What would you do differently next time?[edit]

  • We intend to leave a margin of error of 30% in terms of confirmed participants in subsequent events. Even though we will follow all the steps mentioned to ensure we keep only those with adequate background and know-how or willing to attend, we will account for about only 70% of the confirmed list of participants to ensure effective participation.
  • Double check visa requirements even when participants are from the same region eg: West Africa.
  • Take into consideration that it will be required to book rooms with separate beds or two separate rooms since hotels in Côte d'Ivoire do not allow two men to share the same bed.


Grant funds spent[edit]

Please describe how much grant money you spent for approved expenses, and tell us what you spent it on.

Travel Logistics
Return tickets
Ghana 400 200 Return air ticket was partly covered by the Developer Relation Team and $200 were covered by the Rapid grant
Cameroon 700 0 Return air ticket of team member and presenter was fully covered by the Developer Relation Team.
Feeding 120 120 Feeding expenses of trainers
Accommodation 90 000 164,35 375,663 Shared accommodation for trainers for 3 nights. As a general practice, hotels in Côte d'Ivoire refuse to have two men share the same room, unless the room has two single beds. We had to book two rooms for the trainers. Even though Derick could not use his room the hotel did not reimburse his fees, due to our late attempt to cancel the reservation, they explained. This exceeding amount has been partly compensated with the Event venue line.
Transportation to and from Airport 15000 28,05 28,05 Trainers tranportation from hotel to venue and back
Transportation to and from event venue 75000 140,25 140,25 Equipment and team transportation to and from venue
Event Logistics
T-shirts 150 000 280,50 280,50 Needed as a marketing tool for the event during and after
Event Venue 100 000 182,64 0 We found a partner who offered the training facility for free. This line was used to compensate the need to book a second hotel room.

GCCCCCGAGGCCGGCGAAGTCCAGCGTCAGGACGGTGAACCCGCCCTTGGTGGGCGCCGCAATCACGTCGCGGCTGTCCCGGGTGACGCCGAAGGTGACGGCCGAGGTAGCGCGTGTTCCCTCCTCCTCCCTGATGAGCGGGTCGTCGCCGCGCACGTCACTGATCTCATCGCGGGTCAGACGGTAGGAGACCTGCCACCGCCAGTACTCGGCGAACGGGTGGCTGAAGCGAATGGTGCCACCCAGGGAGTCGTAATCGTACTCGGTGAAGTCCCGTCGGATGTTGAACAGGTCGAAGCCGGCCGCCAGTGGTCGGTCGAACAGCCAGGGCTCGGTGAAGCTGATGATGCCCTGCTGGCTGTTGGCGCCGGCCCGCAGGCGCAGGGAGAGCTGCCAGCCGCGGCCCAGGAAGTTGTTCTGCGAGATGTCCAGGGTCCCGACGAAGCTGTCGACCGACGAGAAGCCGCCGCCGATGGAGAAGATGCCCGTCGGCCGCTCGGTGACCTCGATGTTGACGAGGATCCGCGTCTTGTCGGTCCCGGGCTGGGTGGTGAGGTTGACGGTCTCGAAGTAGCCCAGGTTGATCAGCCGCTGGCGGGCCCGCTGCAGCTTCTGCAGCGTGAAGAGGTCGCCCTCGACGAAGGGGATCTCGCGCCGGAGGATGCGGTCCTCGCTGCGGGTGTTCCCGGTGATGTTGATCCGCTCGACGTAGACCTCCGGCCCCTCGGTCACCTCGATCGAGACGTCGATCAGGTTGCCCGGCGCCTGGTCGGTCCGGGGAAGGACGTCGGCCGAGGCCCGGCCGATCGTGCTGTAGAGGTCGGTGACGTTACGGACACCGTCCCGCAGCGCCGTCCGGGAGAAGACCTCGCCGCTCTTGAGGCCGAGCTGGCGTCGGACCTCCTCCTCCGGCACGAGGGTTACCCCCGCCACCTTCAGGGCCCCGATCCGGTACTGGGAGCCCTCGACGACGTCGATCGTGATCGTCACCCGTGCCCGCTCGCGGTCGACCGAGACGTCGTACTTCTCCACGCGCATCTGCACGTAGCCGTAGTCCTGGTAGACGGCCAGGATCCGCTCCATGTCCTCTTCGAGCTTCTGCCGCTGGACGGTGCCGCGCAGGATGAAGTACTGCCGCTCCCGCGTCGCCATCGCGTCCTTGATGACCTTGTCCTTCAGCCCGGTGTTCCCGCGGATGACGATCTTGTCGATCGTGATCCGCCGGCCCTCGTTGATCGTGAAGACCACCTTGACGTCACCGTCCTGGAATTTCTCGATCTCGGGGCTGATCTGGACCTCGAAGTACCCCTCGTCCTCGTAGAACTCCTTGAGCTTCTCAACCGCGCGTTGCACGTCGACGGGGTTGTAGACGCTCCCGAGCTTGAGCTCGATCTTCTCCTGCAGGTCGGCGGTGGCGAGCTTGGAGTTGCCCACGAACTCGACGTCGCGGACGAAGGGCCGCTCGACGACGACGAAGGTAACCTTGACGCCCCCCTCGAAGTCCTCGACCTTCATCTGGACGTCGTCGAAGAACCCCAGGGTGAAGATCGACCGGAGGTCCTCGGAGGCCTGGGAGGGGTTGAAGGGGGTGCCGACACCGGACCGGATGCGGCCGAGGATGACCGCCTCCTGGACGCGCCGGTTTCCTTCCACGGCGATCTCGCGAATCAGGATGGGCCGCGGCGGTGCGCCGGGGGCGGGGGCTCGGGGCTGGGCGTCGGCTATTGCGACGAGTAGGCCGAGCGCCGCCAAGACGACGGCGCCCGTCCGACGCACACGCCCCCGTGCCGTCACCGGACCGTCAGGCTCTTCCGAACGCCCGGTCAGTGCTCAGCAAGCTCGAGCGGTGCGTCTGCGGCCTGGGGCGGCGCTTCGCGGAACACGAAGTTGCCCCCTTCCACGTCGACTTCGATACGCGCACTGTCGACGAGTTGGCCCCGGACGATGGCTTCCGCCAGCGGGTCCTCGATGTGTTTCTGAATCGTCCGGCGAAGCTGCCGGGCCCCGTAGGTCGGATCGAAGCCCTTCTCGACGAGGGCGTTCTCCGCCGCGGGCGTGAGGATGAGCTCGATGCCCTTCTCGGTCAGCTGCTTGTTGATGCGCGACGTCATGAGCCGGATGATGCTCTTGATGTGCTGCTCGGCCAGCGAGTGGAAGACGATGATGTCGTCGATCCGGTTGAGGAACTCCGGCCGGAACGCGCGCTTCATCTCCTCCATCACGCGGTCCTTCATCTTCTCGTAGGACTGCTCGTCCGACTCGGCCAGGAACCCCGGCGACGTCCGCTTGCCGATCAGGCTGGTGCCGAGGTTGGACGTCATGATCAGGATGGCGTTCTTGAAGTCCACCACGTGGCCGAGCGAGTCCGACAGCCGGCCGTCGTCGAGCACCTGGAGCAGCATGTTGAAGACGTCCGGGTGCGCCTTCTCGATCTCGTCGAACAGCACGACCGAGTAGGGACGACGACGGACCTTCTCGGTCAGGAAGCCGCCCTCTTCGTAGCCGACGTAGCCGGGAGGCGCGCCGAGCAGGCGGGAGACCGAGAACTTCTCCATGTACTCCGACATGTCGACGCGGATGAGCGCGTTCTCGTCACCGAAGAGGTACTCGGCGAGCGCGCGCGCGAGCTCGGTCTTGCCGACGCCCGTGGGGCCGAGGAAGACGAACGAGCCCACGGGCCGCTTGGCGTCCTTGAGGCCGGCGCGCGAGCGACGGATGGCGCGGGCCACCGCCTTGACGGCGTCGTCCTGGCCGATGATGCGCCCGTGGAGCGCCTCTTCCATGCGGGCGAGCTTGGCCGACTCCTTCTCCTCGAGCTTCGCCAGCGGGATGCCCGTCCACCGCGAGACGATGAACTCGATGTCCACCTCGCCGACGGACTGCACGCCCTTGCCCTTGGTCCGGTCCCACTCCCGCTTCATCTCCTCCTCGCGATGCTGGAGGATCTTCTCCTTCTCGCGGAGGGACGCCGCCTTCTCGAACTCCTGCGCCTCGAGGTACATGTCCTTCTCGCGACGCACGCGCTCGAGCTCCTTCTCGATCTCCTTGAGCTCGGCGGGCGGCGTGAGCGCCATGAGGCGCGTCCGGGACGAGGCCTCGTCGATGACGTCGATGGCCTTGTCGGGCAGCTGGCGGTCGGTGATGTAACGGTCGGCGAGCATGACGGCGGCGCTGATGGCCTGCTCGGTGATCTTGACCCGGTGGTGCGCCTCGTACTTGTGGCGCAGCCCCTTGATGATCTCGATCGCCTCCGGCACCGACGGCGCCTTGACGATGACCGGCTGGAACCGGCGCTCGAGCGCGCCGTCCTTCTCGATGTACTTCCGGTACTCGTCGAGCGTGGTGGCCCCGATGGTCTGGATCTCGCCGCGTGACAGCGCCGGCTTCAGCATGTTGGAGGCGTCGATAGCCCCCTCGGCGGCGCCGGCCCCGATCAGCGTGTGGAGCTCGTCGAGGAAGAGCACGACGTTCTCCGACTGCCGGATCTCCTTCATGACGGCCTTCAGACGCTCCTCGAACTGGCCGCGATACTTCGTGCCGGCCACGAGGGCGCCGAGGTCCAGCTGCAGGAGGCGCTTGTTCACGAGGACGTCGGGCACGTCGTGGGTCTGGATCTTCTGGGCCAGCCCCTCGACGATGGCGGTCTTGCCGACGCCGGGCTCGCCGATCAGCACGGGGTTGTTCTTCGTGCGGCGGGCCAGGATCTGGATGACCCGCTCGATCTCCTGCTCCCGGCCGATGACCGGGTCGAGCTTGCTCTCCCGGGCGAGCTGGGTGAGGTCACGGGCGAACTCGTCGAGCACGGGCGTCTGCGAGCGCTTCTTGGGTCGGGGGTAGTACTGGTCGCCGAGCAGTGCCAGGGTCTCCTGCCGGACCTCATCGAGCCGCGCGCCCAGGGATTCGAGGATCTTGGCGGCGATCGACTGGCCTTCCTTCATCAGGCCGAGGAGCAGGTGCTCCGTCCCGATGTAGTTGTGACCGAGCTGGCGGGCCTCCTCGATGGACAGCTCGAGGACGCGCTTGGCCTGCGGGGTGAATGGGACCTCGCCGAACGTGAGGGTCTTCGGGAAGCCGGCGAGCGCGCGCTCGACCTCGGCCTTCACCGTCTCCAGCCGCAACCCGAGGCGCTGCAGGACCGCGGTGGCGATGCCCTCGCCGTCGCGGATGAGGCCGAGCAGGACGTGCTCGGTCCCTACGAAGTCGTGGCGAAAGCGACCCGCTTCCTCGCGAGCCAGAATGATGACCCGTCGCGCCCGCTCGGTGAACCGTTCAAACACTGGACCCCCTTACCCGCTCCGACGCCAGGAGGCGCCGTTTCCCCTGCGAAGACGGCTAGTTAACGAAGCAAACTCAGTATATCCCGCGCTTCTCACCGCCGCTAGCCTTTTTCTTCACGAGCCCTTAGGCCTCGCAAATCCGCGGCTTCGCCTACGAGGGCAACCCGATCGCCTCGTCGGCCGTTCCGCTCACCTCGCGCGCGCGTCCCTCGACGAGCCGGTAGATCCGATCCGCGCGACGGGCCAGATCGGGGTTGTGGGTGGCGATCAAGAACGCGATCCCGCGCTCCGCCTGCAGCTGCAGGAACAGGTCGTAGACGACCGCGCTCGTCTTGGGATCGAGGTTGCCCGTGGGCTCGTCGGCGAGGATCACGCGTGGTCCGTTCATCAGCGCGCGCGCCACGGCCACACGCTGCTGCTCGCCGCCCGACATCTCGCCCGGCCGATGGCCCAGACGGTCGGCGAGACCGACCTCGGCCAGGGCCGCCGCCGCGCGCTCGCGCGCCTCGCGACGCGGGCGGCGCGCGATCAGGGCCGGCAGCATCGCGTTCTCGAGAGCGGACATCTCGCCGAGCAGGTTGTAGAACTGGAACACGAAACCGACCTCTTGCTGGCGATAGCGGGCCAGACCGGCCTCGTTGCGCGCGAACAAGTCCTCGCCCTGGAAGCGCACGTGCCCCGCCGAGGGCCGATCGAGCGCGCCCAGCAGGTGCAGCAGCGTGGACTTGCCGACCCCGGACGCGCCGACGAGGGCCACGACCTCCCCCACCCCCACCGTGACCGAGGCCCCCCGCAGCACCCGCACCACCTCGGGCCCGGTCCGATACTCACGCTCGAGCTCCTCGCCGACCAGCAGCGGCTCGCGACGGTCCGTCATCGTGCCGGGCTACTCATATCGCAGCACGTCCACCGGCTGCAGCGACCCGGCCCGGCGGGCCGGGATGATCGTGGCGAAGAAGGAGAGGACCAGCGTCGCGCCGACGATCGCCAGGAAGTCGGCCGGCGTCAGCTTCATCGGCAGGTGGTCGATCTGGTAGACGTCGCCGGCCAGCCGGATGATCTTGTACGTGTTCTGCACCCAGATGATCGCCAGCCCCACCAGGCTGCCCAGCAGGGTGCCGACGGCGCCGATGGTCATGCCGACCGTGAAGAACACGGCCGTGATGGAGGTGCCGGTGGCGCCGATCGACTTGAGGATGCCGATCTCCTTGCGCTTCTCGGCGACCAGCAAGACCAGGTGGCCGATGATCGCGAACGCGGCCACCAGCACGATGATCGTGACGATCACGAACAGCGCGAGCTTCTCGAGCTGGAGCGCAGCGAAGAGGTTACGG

Food 300 000 558,64 558,64 Feeding for an average of 25 participants per day for two days ( 2x25=50) .
Internet 60 000 109,58 109,58 The program will require internet usage, we plan to buy at least 40G for the two days.
Local Transport 90 000 164,38 164,38 Trainers transportation from hotel to venue and back. To cover chattered local transport for 3 days that will convey local organizers (2) and the foreign trainers (2)to and from training centre, including to and from airport
Phone calls 25 000 45,66 45,66 Cost of phone calls for the execution of the project
Total 1994,05 2022,72

Remaining funds[edit]

Do you have any remaining grant funds?

As per the actual spending outlined above we exceeded our original budget was exceeded by $28,67 which was caused by hotels requiring us to book another separate room or a room with two single beds. This amount has been absorbed by the organizing team.

Anything else[edit]

Anything else you want to share about your project?

The project was truly successful in our opinion. The various steps we took to overcome the problem of one of the trainers not being able to come in person, has taught us a lot of lessons that we'll draw from for next events. A breakdown of some notable milestones:

  • The communication around the event reached around 10 000 individuals online.
  • 15 newly recruited developers (5 more than the estimated newly recruits).
  • 34 patches submitted
  • A tool built for gathering monthly statistics of the AWMD project[5]
  • 90% of African Wikimedia Communities heard of the event.
  • We shared about the event on WCUG-CI website [2][3]
  • Around 250 pictures added to commonsfeaturing highlights of the training


  1. Hope, African (2018-02-15), English: Facebook statistics of the AWMD session in Abidjan social, retrieved 2018-03-13 
  2. a b "Le programme Africa Wikimedia Developers est à Abidjan | Wikimédia Côte d'Ivoire". (in fr-FR). Retrieved 2018-03-13. 
  3. a b "Africa Wikimedia Developers : deuxième journée de formation pratique | Wikimédia Côte d'Ivoire". (in fr-FR). Retrieved 2018-03-13. 
  4. Samuel Guebo (2018-02-25), Live session: Africa Wikimedia Developers - Abidjan #1, retrieved 2018-03-13 
  5. a b "AWMD Monthly stats | Africa Wikimedia Developers statistics.". Retrieved 2018-03-13.